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Opinion

OPINION: Some Councillors made passionate pleas for raises. Did they make their case? You tell me.

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  • The opinions expressed in this article are solely those of the writer and should not be interpreted as reflecting the editorial policy of Todayville, Inc.

    The city of Red Deer just went through a sad episode in municipal politics. March 2017 the federal government announced the end of a subsidy for politicians, for January 1 2019. Til now politicians did not have to pay taxes on 1/3 of their earnings. Which could add up over time.
    Rather than discuss it in advance, determine a proper way to deal with the end of a subsidy or determine a proper compensation package for the mayor and city councillors, they waited til the 11th hour, after they have been elected or re-elected, as in the majority of cases.
    One councillor talked about working 10 hours a day everyday of the year, so he deserves a raise to $68,618.16 /yr. giving him an earning of $18.80 /hr for his 10 hours a day everyday. Kind of unbelievable that our councillors work 10 hours a day, everyday, with no days off, no holidays, etc.
    Another councillor, said we should be grateful to have such great people on council, so grateful that we should give them raises to cover the end of their tax subsidy. Why this council brought us such events as the CFR and the Winter Games but he failed to mention other issues that became famous under his watch.
    Red Deer never recovered from the last recession and is experiencing a continued downturn, while neighbouring communities continue to grow following the provincial growth rate of 4% annually.
    Remember these stories:
    Alberta on track to have worst air quality in Canada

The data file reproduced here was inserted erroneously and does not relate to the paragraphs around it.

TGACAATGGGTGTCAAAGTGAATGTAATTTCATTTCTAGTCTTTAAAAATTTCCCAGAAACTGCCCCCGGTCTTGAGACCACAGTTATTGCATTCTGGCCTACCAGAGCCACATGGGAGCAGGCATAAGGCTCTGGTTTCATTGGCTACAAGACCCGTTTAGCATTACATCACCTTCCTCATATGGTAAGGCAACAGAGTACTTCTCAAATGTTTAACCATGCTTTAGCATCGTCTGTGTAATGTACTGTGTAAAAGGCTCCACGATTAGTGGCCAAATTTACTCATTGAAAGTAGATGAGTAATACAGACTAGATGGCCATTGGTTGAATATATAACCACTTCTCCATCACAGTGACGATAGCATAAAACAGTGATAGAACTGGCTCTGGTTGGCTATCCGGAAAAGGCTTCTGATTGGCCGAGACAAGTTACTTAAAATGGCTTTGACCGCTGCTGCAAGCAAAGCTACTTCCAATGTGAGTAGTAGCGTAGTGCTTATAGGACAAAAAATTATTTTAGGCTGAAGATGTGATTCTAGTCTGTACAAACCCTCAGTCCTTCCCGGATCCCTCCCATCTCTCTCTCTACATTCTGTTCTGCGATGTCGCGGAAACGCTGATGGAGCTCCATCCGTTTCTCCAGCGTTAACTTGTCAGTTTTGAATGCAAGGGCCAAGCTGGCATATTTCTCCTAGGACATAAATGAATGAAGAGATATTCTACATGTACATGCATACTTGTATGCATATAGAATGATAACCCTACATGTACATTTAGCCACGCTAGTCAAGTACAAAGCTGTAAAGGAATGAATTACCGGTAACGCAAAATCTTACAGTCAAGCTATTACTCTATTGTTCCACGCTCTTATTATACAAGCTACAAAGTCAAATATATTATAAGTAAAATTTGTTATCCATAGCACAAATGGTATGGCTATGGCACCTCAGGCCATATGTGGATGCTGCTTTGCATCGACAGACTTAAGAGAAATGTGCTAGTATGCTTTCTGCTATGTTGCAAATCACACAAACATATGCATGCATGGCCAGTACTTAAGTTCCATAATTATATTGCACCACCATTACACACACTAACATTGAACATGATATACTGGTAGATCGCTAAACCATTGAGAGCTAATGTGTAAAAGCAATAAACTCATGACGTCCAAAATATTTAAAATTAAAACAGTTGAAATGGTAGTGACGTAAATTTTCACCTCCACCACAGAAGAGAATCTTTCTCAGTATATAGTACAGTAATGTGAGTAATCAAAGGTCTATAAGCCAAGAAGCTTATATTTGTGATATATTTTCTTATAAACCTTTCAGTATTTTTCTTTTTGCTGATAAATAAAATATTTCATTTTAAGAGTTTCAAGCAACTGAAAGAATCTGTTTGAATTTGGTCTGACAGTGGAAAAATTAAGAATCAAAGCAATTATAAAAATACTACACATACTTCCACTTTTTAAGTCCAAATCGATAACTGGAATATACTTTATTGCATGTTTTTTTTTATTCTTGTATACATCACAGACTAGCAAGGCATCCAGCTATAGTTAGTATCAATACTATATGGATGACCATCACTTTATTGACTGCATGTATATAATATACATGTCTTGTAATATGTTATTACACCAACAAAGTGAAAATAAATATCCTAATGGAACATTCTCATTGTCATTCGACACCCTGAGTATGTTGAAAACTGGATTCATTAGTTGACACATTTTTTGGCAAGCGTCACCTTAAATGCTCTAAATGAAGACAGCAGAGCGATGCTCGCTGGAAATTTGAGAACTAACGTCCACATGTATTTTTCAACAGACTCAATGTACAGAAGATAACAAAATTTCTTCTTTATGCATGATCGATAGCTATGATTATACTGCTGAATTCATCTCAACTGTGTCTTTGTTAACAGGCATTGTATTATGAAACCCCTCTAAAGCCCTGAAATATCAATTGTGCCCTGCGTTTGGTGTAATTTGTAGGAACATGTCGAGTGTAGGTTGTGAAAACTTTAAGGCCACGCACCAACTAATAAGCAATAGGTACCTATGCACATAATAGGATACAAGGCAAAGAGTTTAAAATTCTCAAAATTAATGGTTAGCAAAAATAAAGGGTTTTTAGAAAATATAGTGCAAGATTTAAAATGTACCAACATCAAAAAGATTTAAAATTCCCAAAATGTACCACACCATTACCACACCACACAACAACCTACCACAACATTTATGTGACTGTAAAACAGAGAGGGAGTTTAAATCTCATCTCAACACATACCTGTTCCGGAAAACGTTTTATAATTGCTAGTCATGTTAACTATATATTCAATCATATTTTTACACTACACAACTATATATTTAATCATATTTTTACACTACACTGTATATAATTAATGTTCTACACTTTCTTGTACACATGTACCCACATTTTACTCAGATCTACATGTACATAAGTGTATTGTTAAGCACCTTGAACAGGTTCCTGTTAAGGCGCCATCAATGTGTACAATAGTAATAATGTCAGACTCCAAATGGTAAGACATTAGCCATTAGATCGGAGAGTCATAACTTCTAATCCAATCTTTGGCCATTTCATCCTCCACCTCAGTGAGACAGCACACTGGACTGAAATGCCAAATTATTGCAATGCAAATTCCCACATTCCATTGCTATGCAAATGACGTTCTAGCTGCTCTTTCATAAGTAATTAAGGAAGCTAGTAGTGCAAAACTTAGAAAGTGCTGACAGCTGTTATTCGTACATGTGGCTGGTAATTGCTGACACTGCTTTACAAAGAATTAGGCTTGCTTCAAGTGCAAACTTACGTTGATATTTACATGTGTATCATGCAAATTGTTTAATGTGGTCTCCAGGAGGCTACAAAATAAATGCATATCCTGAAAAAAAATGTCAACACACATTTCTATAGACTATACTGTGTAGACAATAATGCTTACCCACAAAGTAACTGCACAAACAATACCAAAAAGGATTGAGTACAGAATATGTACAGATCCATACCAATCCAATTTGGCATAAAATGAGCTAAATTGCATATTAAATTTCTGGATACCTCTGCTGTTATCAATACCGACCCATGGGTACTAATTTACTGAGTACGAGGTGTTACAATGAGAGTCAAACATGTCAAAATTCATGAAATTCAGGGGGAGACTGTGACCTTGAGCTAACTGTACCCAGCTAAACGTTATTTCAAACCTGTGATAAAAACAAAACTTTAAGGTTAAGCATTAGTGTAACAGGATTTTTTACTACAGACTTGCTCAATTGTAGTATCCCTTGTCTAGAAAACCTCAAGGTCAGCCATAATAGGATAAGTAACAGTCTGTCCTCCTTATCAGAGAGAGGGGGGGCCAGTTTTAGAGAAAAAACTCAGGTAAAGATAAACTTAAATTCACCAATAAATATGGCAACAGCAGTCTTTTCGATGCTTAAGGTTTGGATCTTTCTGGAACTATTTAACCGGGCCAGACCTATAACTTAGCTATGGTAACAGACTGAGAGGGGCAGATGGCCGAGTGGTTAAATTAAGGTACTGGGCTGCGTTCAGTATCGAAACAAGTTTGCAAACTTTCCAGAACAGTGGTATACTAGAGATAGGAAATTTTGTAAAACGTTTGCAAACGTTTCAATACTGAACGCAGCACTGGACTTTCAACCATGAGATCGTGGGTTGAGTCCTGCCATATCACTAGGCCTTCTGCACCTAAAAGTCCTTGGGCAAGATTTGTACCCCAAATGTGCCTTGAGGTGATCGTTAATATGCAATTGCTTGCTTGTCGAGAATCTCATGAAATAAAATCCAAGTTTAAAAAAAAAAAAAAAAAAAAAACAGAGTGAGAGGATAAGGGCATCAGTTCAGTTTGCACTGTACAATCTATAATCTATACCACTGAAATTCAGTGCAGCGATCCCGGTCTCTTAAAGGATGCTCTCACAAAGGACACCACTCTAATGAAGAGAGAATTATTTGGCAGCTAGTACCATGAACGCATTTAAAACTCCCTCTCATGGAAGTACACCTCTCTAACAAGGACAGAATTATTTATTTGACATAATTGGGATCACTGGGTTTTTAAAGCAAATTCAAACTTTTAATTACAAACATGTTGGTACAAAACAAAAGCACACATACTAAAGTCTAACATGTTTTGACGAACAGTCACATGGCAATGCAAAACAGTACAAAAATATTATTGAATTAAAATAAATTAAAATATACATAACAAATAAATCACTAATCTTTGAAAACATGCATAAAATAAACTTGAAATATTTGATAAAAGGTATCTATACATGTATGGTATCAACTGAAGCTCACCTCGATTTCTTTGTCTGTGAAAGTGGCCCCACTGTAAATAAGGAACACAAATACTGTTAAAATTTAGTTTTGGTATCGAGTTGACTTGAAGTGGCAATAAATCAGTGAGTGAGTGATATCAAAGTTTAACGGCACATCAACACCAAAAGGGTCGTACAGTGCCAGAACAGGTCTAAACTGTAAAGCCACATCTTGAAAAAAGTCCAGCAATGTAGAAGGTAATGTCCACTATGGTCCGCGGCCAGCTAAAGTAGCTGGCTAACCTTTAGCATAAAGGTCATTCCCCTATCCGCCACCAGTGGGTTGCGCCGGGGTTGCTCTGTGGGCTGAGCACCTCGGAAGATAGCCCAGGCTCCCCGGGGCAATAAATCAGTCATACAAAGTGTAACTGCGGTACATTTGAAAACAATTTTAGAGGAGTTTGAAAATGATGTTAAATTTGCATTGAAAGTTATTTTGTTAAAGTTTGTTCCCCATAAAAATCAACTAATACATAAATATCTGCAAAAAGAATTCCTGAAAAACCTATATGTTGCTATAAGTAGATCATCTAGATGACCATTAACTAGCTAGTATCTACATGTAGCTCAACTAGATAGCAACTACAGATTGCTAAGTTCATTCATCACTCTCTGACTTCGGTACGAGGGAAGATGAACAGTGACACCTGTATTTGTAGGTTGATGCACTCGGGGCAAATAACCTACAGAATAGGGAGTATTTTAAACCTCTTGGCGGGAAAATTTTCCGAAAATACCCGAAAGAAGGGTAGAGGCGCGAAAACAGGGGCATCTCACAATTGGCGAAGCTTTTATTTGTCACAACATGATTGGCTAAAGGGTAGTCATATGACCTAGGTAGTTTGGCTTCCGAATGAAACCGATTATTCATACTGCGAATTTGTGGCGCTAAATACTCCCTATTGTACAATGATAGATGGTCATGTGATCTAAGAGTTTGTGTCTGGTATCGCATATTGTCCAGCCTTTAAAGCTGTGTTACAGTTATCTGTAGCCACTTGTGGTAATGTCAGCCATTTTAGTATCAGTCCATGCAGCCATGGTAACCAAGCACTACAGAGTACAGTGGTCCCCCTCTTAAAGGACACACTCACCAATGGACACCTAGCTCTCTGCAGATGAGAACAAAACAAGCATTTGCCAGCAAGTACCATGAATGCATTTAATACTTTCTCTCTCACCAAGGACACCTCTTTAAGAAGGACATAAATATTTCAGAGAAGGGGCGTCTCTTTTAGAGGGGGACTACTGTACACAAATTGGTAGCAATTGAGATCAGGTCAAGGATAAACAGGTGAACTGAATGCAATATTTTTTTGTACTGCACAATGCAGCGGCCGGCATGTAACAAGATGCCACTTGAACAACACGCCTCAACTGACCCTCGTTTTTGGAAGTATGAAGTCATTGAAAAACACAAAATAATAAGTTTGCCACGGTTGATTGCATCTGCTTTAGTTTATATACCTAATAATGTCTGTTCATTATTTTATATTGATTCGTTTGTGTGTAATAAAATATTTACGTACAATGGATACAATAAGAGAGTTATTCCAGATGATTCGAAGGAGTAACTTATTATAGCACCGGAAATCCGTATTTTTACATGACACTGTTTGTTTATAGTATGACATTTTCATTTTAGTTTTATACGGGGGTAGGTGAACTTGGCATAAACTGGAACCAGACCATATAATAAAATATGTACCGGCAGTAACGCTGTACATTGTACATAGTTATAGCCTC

Red Deer has worst pollution in province, while 4 other regions close to exceeding national standards

    Alberta Environment Minister Shannon Phillips says the province is on track to have the worst air quality in Canada, and vows the government will put measures in place to reduce emissions from industry and vehicles.
    “The time to act is long overdue,” Phillips said.
    “We have a responsibility to do everything we can to protect the health of Albertans.”
    Phillips made the remarks after seeing the results of the Canadian Ambient Air Quality Standards report, which show the Red Deer region has exceeded national standards. Four other regions — Lower Athabasca, Upper Athabasca, North Saskatchewan and South Saskatchewan — are close to exceeding national standards.
    Phillips said there is no immediate health risk for people living in central Alberta.
    “These results are concerning,” Phillips said in a news release. “We can’t keep going down the same path and expecting a different result. Our government has a responsibility to protect the health of Albertans by ensuring air pollution from all sources is addressed.”
    The province will initiate an “action plan” to deal with poor air quality in the Red Deer area, a move she said is required under the Canadian Ambient Air Quality Standards.

    Red Deer has one of the highest crime rate in the country
    According to the local newspaper, The Red Deer Advocate, our fine city has some serious crime issues, compared to other major cities in Alberta. Following are sections of the story:
    “Red Deer’s Crime Severity Index (CSI) is higher than Alberta’s other four major cities, recently released Statistics Canada information reveals.”
    “The Crime Severity Index measures the volume and severity of crimes reported to police and is standardized, using the number 100 as the base, for the year 2006. It is calculated using all Criminal Code violations including offences like stolen vehicles, traffic and drug violations, and federal statutes”
    “According to Statistics Canada, the overall CSI for 2015 for Red Deer is 182 (numbers have been rounded off).”